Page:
Doctors miss colon cancer because too soon for screening

KCBD Newschannel 11 at 10 3/20/2019 Healthwise colon cancer

LUBBOCK, TX (KCBD) - Dr. Davor Vugrin has been leading the South Plains colorectal cancer prevention task force for 12 years, trying to get the word out that colonoscopy screening can find polyps or growths in the colon and remove them before they become cancer. His office today is filled with big pictures of survivors who want to spread the word that colon cancer is curable if found early.

John Reed, a Lubbock man, would like to be one of those survivors, but while his cancer is spreading, he is on a mission to get more people screened and more frequently.

John wrote me a letter that I shared with Dr. Vugrin. His response was, “Yeah, this is a very impressive family history. It raises a red flag.” Dr. Vugrin learned from the letter that John is now a colon cancer patient who knew he was high risk for colon cancer 25 years ago. In an interview with John, he told me, “My sister died of colon cancer when she was 45. They found it when she was 43.” John was 40 at the time and began colonoscopies every five years. Doctors never found any polyps, or pre-cancerous growths, until his colonoscopy at age 60.

John explains, “When I was 60, they removed the polyps and in three and a half years, it had gone from no cancer to stage 4 – and covering the liver.”

Instead of a colonoscopy, it was persistent and severe abdominal pain that finally took John to the emergency room where CT scans found the cancer 18 months before it was time to screen for it. John says, “And I couldn’t believe my GI doctor said ‘let’s wait another year because it hasn’t been five years yet.’”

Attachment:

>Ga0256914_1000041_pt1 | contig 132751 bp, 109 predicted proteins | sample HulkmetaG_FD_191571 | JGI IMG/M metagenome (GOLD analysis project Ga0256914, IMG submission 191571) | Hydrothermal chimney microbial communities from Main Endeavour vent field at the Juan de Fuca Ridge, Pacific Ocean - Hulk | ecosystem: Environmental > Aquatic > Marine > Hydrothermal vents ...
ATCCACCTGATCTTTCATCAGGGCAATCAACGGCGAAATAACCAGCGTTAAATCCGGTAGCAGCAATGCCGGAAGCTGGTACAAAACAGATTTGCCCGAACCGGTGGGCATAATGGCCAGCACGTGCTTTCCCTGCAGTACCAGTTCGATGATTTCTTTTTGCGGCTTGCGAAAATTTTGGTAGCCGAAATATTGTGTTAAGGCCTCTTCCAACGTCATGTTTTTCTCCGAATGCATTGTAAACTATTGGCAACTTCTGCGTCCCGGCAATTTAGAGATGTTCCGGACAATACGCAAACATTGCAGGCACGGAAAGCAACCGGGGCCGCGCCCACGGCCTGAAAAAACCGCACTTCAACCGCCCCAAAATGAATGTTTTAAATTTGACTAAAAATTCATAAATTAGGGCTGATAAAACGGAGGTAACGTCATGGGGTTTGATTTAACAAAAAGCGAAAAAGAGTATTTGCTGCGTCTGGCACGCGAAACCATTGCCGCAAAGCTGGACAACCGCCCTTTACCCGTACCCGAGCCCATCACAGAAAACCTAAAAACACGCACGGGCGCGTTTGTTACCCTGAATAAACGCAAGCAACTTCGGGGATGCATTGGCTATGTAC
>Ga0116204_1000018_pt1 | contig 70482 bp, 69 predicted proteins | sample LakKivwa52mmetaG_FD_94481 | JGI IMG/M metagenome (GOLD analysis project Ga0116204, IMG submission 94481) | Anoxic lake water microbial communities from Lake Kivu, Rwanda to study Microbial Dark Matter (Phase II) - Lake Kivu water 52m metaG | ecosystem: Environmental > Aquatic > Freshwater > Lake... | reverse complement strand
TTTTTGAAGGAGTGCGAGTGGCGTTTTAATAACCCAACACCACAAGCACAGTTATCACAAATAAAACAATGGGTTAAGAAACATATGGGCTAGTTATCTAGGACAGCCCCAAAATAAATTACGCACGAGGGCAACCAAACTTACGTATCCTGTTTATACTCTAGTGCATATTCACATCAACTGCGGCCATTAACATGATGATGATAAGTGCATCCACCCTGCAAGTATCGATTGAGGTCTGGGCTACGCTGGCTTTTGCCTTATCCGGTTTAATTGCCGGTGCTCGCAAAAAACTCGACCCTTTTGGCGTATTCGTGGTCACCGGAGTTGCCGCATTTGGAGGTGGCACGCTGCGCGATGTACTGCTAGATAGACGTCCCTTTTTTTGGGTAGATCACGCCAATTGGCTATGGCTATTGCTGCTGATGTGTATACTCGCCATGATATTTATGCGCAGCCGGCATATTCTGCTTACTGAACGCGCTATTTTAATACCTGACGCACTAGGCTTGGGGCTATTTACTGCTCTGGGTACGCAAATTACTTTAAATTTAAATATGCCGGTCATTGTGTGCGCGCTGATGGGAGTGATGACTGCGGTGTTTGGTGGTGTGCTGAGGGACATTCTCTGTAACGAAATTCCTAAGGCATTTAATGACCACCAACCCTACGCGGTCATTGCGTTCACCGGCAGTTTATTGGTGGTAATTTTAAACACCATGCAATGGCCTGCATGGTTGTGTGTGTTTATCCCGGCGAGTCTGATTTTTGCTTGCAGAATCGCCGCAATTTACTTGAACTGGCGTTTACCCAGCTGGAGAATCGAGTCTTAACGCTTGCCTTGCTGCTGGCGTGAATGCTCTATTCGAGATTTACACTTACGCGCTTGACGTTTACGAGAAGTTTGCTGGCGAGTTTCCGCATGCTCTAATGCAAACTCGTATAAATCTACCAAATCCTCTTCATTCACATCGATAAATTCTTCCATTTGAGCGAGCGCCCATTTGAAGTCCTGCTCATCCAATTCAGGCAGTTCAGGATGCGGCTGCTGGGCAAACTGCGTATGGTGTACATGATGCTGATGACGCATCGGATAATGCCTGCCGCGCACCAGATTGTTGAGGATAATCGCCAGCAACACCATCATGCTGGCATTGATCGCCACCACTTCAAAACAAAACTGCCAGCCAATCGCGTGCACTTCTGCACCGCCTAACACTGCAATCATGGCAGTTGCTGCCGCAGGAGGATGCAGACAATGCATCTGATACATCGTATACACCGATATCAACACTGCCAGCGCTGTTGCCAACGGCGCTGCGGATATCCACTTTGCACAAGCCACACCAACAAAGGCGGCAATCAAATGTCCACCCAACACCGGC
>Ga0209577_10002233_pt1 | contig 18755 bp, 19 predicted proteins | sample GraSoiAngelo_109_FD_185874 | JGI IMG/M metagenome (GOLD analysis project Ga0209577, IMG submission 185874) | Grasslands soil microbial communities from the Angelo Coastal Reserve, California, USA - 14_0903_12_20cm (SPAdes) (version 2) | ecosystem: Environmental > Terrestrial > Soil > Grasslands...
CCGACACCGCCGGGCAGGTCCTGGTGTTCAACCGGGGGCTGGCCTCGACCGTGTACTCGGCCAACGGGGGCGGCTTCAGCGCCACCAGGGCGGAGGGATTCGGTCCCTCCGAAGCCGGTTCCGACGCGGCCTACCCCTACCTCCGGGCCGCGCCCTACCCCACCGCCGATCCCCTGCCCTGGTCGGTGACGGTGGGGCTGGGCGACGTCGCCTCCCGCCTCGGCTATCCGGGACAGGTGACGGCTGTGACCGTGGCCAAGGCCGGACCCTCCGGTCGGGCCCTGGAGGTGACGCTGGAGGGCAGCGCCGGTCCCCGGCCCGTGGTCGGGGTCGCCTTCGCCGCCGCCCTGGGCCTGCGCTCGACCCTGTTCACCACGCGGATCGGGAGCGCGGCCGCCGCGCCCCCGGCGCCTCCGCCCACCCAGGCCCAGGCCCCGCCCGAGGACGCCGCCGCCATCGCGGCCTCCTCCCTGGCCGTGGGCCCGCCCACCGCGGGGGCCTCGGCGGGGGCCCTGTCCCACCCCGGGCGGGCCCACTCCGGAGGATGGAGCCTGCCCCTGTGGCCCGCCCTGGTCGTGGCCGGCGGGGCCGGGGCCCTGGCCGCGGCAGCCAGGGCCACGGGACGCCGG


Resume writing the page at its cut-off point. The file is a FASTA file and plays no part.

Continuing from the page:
John says in his letter that four physicians including his gastroenterologist told him he was still a year away from his next colonoscopy… even though they all knew his sister and a great aunt had died of colon cancer with many other cancers in the family.

And now John, who has stage 4 colon cancer which has invaded both lobes of his liver.

Dr Vugrin says this is exactly what his task force is trying to prevent by educating patients and encouraging doctors to look for colon cancer. He explains, “In people with average risk it takes about 15 to 20 years to evolve from a polyp to cancer. But in people with inherited genetic abnormality, it may take two to three years.” That’s why Dr. Vugrin says genetic testing is so important when any cancer shows up.

But, in John’s case, he and his family were tested and there is no genetic reason for the cancers in his family. Dr. Vugrin says there is reason enough to put John’s bloodline into a high risk category for screening. “In that group, you start some earlier and more frequently,” Dr. Vugrin says.

The American Cancer Society says everyone needs a colonoscopy by age 45. But if it’s in the family, Dr. Vugrin says colonoscopy should begin 10 years before the age when the youngest was diagnosed, with a followup colonoscopy within 5 years if there are no polyps, or every year or two if a polyp is found.

And that is what John says doctors and patients need to know. Dr. Vugrin agrees.

Meanwhile, John says he is not resentful. Instead he is upbeat as he continues his chemo treatments. And at home, he and his wife, Debbie, keep a positive attitude as they map out a plan to fight cancer… and try to help others avoid this difficult road.

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